Clarinetist Dave Bennett has steadily displayed a dazzling mastery of his instrument in the idiom and beyond, and Tad Weed’s piano playing is technically marvelous and emotionally convincing.  These three men throw blazing curveballs at the listener, but even at the fastest tempo, nothing is sacrificed: every note is crystalline, and the interplay is remarkable.  Should any listener be a little wary of a drummer-led session, Pete is a gracious leader, concerned with the ensemble possibilities of this trio, so the CD is not one long loud percussive explosion after another.

Through the magic of Photoshop, and through the generosity of the great jazz scholar and photographer Duncan Schiedt, the cover has an older Krupa smiling appreciatively at Pete, something that I can easily imagine happening had the Master heard Pete play.

It’s far in the future, but Pete’s trio will be having a CD release concert on September 27 at the Kerrytown Concert Hall in Ann Arbor, Michigan (a beautiful intimate performance space).  Details here.  To learn more about Pete and see / hear more music, visit here.

May your happiness increase!

“SWING THAT MUSIC”: TIM LAUGHLIN – CONNIE JONES at SAN DIEGO (Nov. 23, 2012)

The second set by this glorious band at the 2012 San Diego Thanksgiving Dixieland Jazz Fest . . . worth the trip across the country!  And SWING THAT MUSIC is no idle declaration: they know it; they do it.

That’s Tim Laughlin, clarinet; Connie Jones, cornet; Mike Pittsley, trombone; Chris Dawson, piano; Marty Eggers, string bass; Katie Cavera, guitar; Hal Smith, drums.  Condon meets Bobcats meets Wilson meets Basie meets bliss.

ALL BY MYSELF:

TISHOMINGO BLUES:

WHO’S SORRY NOW?:

SINGIN’ THE BLUES:

ALICE BLUE GOWN:

SI TU VOIS MA MERE:

I’M SORRY I MADE YOU CRY:

NEW ORLEANS:

SWING THAT MUSIC:

And to those of you in thrall to a more dramatic band, louder, faster, more jolly, with more special effects . . . I know taste is subjective, and I don’t expect to woo you away from the bands you love.  But I hope everyone can take a few minutes to sit down calmly, leave the relentless multitasking aside for a bit, and deeply listen to this group.  I think you will go away enriched, surprised, glowing.

My experience of 2012 is personal and thus limited . . . but I came to San Diego not feeling all that well and getting worse as the weekend progressed.  I survived thanks to the sweet-natured staff at the hotel and the proximity of a CVS — but what kept me from giving up, lying face down on my bed until Sunday afternoon, was the thought that this band would be playing, and that I needed to be there — to hear it for myself, to capture it for you.  And that’s no stage joke.

And here are some coming attractions — music to anticipate with pleasure at the 2013 San Diego cornucopia of sounds: the most recent list of artists invited to perform there:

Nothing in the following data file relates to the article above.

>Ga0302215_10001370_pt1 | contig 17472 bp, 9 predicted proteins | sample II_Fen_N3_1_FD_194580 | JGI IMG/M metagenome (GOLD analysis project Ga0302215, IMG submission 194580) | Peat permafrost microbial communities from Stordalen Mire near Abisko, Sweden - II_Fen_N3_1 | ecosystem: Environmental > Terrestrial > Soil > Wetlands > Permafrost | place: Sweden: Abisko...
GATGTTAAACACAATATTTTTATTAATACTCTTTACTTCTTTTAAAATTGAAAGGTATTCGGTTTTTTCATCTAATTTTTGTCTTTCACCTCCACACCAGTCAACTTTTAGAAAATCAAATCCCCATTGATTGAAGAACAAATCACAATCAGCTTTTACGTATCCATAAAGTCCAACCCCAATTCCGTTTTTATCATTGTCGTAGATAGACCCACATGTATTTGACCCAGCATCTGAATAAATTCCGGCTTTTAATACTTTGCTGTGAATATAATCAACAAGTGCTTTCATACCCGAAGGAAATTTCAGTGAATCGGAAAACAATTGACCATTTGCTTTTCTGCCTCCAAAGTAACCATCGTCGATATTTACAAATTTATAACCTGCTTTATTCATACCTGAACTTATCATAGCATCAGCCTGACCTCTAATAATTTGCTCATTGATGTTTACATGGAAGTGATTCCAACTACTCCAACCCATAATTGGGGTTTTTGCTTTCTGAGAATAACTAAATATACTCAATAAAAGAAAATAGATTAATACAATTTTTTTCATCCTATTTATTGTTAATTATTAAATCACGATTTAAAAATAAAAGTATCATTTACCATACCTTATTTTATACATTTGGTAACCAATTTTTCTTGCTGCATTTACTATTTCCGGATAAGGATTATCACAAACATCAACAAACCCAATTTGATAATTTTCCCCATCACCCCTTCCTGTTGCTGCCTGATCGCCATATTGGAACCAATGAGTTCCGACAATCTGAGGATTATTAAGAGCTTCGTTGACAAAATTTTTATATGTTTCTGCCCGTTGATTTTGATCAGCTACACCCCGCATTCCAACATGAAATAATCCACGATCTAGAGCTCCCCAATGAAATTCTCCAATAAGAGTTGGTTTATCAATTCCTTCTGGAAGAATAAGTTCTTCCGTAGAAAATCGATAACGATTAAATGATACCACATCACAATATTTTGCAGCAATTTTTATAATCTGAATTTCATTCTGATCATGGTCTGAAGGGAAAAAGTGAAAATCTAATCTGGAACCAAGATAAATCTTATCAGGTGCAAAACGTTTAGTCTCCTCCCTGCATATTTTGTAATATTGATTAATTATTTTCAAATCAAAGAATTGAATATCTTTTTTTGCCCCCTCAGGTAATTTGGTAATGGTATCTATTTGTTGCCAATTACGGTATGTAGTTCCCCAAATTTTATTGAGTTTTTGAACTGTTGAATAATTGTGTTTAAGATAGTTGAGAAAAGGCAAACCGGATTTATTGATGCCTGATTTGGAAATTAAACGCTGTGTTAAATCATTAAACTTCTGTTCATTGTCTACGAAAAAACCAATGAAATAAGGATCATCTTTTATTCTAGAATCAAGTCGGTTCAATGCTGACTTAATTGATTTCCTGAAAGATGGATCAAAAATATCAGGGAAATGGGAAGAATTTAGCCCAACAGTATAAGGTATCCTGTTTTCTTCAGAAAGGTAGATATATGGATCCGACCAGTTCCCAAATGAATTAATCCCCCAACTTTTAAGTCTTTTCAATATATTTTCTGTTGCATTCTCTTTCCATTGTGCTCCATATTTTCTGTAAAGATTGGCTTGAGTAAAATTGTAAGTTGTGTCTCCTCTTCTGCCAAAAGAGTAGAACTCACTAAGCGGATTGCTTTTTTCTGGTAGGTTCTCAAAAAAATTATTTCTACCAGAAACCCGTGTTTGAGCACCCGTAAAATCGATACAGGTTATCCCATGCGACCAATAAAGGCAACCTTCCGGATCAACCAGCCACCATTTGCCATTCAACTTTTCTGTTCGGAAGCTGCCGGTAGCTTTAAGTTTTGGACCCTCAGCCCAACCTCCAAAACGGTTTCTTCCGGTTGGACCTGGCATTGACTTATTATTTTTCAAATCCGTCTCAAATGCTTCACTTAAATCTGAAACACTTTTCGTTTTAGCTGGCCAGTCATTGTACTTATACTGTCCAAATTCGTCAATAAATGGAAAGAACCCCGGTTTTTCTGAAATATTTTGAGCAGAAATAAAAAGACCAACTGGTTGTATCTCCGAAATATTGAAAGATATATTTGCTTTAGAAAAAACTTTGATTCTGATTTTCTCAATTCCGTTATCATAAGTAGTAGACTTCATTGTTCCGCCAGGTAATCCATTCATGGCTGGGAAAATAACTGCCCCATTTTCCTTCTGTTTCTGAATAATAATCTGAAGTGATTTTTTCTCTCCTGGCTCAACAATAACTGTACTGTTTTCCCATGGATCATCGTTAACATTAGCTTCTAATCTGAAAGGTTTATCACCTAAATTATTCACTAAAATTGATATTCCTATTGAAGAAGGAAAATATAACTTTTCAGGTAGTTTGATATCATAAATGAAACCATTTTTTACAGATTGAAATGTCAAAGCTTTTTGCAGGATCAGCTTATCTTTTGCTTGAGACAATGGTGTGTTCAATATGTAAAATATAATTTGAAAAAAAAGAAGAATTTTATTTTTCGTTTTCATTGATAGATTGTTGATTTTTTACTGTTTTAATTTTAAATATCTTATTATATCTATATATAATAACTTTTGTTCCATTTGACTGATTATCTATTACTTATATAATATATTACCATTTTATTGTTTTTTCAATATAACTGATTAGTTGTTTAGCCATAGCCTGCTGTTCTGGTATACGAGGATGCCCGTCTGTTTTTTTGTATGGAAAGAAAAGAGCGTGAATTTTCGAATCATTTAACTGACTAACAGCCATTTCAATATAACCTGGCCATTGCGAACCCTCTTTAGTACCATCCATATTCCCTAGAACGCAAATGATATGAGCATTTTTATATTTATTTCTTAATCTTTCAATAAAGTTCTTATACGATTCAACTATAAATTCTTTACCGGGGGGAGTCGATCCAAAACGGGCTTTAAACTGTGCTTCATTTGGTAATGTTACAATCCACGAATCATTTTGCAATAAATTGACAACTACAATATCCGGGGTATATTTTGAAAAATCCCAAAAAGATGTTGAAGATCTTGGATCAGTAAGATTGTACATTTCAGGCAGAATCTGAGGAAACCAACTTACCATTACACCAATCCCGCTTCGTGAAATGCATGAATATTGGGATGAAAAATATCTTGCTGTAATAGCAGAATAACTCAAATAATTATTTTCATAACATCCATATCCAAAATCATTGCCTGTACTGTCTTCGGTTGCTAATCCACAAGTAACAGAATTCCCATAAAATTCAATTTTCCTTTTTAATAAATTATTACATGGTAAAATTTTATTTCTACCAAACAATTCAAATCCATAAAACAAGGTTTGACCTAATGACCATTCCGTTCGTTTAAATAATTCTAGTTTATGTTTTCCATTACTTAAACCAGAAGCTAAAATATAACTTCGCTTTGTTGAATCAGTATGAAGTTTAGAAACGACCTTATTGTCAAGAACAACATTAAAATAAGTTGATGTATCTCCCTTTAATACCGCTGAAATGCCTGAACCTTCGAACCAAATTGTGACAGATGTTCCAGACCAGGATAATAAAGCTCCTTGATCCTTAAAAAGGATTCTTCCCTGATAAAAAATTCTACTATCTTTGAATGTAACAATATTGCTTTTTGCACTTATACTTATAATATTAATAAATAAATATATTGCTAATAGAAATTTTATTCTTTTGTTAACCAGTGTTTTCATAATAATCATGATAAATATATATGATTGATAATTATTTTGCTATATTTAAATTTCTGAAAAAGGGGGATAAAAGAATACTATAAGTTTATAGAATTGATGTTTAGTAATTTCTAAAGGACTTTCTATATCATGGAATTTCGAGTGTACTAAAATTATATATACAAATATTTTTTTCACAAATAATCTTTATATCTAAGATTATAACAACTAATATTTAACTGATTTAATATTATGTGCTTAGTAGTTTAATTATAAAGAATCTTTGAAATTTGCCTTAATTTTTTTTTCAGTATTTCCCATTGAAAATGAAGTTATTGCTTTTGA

If you are averse to clicking, I can tell you that I see Stephanie Trick and Paolo Alderighi, the Reynolds Brothers, Ray Skjelbred and his Cubs, Bob Schulz, High Sierra, Dave Bennett, Carl Sonny Leyland, Chloe Feoranzo,  Bob Draga, Glenn Crytzer, Grand Dominion, Jason Wanner . . . . and I know more swinging surprises are in store.

May your happiness increase.

“OLD-FASHIONED LOVE”: CHLOE FEORANZO, STEPHANIE TRICK, JOHN REYNOLDS, KATIE CAVERA at SAN DIEGO (Nov. 23, 2012)

Gender-neutral, cross-generational, child-friendly, organic, locally sourced, gluten-free, and hot: Chloe Feoranzo (clarinet); Stephanie Trick (piano); Katie Cavera (string bass); John Reynolds (guitar).  Recorded on November 23, 2012, at the San Diego Thanksgiving Dixieland Jazz Fest. . . !

OLD-FASHIONED LOVE:

CHINA BOY:

That’s the recent past.  How about a hint of what is expected for Thanksgiving 2013 in San Diego?  Here’s something to consider . . . with eagerness and old-fashioned love — the most recent list of artists invited to perform there:

If you are averse to clicking, I can tell you that I see Stephanie Trick and Paolo Alderighi, the Reynolds Brothers, Ray Skjelbred and his Cubs, Bob Schulz, High Sierra, Dave Bennett, Carl Sonny Leyland, Chloe Feoranzo,  Bob Draga, Glenn Crytzer, Grand Dominion, Jason Wanner . . . . and I know more swinging surprises are in store.

May your happiness increase.

BEAUTIFUL SOUNDS FILL THE AIR: SAN DIEGO JAZZ FEST, November 21-25, 2012

My spirits are superbly high after a lovely long weekend at the San Diego Dixieland Thanksgiving Jazz Festival, now to be known as the San Diego Jazz Fest.

But first, an autobiographical digression.  Even though the mirror says otherwise, I still in some deep way think I am nineteen.  Nineteen can run from pleasure to pleasure; nineteen doesn’t need much sleep; ninteen will “be fine.”  I did achieve a major birthday recently (“I am no longer 45 but still some distance from 78” is all I will say) and I went to San Diego somewhat drained of energy and nurturing a noisy case of bronchitis.  I worry as I write this that many of my videos will have in the distance what sounds like a small terrier barking: that would be JAZZ LIVES with a cold, coughing.  (For my loving readers who worry — JAZZ LIVES will live to video another day.  I promise you.)